Kootenai Falls is one of the largest free flowing waterfalls in the Northwest. The falls are considered sacred to the Ktunaxa people whose ancestors inhabited the region. It is a place where tribal members commune with spiritual forces. Lawrence Kenmille, a Montana Ktunaxa, explains that “we went there for a thousand years to pray. So you might liken it to a church site.” When a hydroelectric dam project was slated to reconfigure these falls in the 1970’s, the Ktunaxa people successfully fought a lawsuit to preserve the site — a rare win for the rivers around here. Seems like dams mediate much of the rest of the water flow in Northern Montana and Idaho – (i.e. the massive Cabinet Gorge Dam and Libby Dam).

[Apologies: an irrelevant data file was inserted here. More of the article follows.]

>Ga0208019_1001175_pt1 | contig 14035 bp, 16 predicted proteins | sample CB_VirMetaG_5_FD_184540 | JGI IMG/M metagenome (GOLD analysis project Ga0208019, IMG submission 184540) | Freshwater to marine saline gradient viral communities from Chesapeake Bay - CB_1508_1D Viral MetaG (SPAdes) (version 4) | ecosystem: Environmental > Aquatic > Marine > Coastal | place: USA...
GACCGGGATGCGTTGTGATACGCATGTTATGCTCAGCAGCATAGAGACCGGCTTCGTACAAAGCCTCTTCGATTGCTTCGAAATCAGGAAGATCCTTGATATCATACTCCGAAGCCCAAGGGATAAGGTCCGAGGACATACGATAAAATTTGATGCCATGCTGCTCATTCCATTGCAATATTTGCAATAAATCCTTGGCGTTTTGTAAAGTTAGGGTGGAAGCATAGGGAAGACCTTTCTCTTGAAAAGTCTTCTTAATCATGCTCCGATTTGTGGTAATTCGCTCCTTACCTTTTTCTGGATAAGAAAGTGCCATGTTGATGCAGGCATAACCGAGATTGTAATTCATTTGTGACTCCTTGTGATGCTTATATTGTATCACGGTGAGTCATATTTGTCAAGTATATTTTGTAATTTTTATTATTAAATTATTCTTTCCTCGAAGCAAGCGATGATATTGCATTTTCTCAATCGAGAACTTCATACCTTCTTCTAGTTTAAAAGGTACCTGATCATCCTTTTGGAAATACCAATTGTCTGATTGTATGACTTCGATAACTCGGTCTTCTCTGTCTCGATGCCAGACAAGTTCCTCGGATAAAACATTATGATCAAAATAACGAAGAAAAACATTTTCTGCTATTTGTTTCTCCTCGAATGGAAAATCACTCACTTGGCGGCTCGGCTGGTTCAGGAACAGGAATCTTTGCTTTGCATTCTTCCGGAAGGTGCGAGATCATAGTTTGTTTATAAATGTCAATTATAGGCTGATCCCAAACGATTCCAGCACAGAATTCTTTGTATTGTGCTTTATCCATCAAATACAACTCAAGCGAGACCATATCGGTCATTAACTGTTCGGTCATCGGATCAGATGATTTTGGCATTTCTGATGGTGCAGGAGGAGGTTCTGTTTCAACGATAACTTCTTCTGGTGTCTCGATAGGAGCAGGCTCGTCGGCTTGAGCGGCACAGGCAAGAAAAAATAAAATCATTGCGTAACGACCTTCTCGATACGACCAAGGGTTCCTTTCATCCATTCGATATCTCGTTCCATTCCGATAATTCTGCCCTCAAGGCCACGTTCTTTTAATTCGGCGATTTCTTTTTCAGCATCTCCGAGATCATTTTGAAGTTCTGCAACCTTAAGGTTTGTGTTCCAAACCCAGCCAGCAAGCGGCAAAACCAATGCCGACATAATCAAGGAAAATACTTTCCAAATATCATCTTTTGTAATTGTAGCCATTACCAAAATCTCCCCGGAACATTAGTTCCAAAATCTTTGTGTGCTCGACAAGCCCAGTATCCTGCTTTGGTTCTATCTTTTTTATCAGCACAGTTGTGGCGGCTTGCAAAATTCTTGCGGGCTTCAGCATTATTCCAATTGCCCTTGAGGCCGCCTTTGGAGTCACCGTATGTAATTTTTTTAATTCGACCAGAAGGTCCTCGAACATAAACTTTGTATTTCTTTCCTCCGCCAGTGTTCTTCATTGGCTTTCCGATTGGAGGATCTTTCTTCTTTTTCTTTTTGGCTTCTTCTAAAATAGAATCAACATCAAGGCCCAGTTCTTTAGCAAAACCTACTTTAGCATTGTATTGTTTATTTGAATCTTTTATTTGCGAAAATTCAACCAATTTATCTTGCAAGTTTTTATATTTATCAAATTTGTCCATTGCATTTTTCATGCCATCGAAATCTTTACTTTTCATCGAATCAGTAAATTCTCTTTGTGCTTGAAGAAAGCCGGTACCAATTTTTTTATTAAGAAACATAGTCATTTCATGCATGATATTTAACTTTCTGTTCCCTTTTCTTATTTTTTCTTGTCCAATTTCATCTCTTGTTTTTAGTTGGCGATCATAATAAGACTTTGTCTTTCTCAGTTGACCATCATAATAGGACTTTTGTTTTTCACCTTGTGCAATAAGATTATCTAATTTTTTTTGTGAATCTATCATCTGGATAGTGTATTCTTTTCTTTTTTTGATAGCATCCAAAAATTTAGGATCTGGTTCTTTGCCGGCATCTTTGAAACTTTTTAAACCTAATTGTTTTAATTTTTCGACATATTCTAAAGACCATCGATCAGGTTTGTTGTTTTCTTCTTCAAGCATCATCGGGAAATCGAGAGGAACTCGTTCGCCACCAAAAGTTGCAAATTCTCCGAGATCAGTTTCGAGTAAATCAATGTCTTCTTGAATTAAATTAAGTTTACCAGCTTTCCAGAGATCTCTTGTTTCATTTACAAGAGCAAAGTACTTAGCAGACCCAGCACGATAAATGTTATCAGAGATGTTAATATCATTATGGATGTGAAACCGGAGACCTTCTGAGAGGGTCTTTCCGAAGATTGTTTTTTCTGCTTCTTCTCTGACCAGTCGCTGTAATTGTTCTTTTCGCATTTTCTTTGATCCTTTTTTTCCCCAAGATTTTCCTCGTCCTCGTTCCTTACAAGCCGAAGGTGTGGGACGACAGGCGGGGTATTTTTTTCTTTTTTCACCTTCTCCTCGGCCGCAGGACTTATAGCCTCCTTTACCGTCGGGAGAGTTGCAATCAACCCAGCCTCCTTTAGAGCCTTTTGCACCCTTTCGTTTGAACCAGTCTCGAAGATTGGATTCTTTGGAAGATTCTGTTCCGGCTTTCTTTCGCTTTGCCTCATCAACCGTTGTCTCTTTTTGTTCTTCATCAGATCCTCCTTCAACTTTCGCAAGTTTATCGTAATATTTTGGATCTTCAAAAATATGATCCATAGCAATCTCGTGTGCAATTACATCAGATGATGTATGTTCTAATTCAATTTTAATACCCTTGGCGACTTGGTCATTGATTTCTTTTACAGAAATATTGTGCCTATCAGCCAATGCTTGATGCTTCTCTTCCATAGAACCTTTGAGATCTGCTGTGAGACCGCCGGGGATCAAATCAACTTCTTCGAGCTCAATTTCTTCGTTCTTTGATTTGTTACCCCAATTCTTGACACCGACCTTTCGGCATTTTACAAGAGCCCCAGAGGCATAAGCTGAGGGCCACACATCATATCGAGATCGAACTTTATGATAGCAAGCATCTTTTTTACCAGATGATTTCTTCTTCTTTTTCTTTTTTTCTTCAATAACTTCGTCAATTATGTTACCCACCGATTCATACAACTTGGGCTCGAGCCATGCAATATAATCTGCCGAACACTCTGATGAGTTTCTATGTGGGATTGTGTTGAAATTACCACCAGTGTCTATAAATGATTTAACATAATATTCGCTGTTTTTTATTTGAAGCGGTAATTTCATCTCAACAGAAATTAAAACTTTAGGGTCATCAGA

It was a minor miracle I made it to the falls with my loaded bike. After climbing up several steep sets of stairs, a bridge, and a rugged trail, I finally arrive. I was immediately struck by the energy of this place and spontaneously decided to spend the rest of the day here. I found a spot for a waystation, planted seeds, and did several listening experiments. My prompt was “listen as a milkweed seed.” So I stuck the geophone in the waystation soil and listened to the humming vibrations of the falls through the soil. The seeds will be propelled by these revered vibrations in the spring. I also tried out my binaural mic – a pair of microphones that are filtered by the shape of the human ear – when listened to with headphones, they create a three-dimensional sound of actually being in the space. This track overlays both these recordings. Enjoy!